McRO v. Namco – Fed. Cir. Reverses s. 101 Invalidation of Animation Method Patents
I first posted on this case in September 2014, and urge you to find the post and the district court’s opinion in the Archives. It provides a good – well, adequate– description of the patented technology, which is a method to automatically animate lip synchronization and facial expression of 3D animated characters. This art area has as much jargon as biotech, and I am not going to try to explain what a morph target, a phoneme or a visme is. The claimed method, which used pre-set “rules” to get animated characters to speak with the appropriate facial expressions, was certainly a great advance over using artists to adjust these activities by hand across a wide range of facial expressions and voices.
In my earlier post, I criticized the district court’s application of the Mayo/Alice Rule, which tested a claim for abstractness by first stripping away all of the steps that were in the prior art and then examining the “point of novelty” of the claim, read broadly, to see if it is an abstract idea that would preempt other applications in the relevant field.
In McRO v. Namco, Appeal no. 2015-1080 et. al. (Fed. Cir. Sept. 13, 2016) Fed. Cir. panel of Reyna, Tarranto, and Stoll (Reyna writing) rejected this approach to resolving s. 101 issues:
“The district court determined that claim 1 of the ‘567 patent is ‘drawn to the [abstract] idea of automated rules-based use of morph targets and delta sets for lip-synchronized three-dimensional animation’…. We disagree. We have previously cautioned that courts ‘must be careful to avoid oversimplifying the claims’ by looking at them generally and failing to account for the specific requirements of the claims….Here the claims are limited to rules with specific characteristics. ….Whether at step one or step two of the Alice test, …the court must look to [method] claims as an ordered combination, without ignoring the requirements of the individual steps. The specific, claimed features of these rules allow for the improvement realized by the invention.”
The panel also rejected defendants’ argument that the claims are abstract because they do not claim specific rules. However, once the panel found that the rules were subject to specific, in common characteristics, the panel noted that “[c]laims to a genus of an invention, rather than a particular species, have long been acknowledged as patentable” [citing Chakrabarty] and that should be applied in such situations, not s. 101.
The panel also rejected the argument that the claims were preemptive of future advances in this area, and contrasted claims that “focus on a specific means or method that improves the relevant technology or are instead directed to a result or effect that itself is the abstract idea and merely invoke generic processes and machinery” [citing cases from Morse to CellzDirect]. The panel found no evidence of claims to simple automation of the animators’ work and no evidence that any rules-based lip-synchronization process must use the claimed type of rules. The decision contains many other observations that will be useful to practitioners attempting to patent method claims, but I was particularly drawn to the next to last paragraph of Section IV:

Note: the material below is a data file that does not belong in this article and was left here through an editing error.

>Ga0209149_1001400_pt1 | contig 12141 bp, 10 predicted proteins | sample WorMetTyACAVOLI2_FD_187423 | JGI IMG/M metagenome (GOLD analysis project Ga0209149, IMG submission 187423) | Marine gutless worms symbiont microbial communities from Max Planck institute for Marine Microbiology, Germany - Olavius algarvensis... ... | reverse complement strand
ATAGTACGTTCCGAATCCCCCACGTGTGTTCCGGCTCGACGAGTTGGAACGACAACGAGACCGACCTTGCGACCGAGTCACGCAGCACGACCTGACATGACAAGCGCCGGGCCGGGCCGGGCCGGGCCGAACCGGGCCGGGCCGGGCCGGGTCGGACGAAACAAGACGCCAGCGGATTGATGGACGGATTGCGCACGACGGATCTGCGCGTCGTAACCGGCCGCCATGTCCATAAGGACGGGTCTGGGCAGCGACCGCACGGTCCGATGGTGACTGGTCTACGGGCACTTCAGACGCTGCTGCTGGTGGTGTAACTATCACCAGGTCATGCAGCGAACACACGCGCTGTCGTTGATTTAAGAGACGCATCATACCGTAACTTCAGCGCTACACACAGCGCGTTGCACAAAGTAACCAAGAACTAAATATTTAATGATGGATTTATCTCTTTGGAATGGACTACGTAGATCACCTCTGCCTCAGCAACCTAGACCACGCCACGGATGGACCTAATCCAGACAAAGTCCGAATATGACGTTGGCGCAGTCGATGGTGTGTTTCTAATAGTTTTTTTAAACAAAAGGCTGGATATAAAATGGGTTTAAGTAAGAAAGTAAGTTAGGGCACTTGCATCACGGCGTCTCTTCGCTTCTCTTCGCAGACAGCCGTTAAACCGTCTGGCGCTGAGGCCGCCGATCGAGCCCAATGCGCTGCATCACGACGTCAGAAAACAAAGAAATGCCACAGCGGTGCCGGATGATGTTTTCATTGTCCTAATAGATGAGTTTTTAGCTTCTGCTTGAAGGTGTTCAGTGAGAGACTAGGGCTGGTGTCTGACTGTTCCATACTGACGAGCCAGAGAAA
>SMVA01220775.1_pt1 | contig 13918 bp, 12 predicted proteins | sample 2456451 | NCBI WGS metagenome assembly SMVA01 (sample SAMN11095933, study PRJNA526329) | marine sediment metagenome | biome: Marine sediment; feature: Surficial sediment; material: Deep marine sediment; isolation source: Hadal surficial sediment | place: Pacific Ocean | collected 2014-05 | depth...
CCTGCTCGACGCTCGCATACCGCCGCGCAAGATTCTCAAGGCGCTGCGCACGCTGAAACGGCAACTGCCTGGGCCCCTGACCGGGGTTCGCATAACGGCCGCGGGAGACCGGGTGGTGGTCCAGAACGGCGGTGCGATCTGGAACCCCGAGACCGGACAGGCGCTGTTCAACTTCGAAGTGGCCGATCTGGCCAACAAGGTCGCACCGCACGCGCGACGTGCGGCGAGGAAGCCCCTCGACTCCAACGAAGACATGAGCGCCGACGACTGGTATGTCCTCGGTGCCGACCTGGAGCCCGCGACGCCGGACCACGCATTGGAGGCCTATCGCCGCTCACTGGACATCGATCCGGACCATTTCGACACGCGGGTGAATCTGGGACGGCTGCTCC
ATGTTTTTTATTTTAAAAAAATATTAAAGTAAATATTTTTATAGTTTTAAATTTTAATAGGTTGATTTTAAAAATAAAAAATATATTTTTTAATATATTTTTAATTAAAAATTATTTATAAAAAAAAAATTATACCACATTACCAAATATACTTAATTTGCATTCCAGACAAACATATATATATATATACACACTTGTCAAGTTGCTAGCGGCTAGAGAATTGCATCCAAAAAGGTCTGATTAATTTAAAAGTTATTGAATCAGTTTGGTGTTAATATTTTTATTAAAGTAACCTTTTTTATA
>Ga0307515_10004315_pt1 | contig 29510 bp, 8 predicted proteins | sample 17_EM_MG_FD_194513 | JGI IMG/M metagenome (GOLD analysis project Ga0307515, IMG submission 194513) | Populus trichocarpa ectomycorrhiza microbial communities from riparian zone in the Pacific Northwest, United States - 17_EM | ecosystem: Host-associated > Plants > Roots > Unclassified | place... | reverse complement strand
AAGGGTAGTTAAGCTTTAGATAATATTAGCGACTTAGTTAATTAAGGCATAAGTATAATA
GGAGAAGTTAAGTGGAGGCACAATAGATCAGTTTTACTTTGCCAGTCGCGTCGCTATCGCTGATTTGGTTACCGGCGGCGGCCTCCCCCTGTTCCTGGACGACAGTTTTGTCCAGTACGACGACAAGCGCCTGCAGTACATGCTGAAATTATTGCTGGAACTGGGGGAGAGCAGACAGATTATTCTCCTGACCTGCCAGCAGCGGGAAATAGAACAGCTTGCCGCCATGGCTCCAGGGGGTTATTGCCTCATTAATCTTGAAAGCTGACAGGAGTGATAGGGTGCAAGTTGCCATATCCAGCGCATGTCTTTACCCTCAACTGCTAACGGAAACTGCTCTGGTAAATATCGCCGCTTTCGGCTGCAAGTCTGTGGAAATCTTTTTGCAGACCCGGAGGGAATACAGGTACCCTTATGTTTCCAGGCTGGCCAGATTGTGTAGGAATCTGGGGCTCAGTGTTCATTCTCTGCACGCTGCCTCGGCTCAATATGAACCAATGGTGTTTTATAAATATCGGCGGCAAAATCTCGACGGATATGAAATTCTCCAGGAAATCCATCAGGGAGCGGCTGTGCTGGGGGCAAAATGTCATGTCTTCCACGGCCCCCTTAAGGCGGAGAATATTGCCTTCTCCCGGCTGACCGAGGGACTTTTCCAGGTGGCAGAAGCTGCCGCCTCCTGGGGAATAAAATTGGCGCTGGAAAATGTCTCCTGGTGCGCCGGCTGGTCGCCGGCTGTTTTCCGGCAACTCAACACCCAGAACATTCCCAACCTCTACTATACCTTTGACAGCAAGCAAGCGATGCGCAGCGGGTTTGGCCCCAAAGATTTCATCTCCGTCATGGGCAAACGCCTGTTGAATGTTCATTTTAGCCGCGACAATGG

Here, the structure of the limited rules reflects a specific implementation not demonstrated as that which “any [animator] engaged in the search for [an automation process] would likely have utilized.” Myriad, 133 S. Ct. at 2119–20 (quotation marks omitted). By incorporating the specific features of the rules as claim limitations, claim 1 is limited to a specific process for automatically animating characters using particular information and techniques and does not preempt approaches that use rules of a different structure or different techniques. See Morse, 56 U.S. at 113. When looked at as a whole, claim 1 is directed to a patentable, technological improvement over the existing, manual 3-D animation techniques. The claim uses the limited rules in a process specifically designed to achieve an improved technological result in conventional industry practice. Alice, 134 S. Ct. at 2358 (citing Diehr, 450 U.S. at 177). Claim 1 of the ’576 patent, therefore, is not directed to an abstract idea.….[therefore] we do not reach Alice step two.
The Fed. Cir. is demonstrating its willingness to try to define what is, and what is not, an “abstract idea.” At the least, it is rejecting the “claim husking” approach of the district court and giving appropriate weight to claims representing a “technological advance”. Other commentators have noted that establishing such an advance requires litigating patentability under ss. 102, 103 and 112 and that is the approach the defendants tried here – note all the references to evidence and prior art when you read the decision. One thing is clear – we have a long and winding road ahead of us before the abstract idea defense is properly cabined.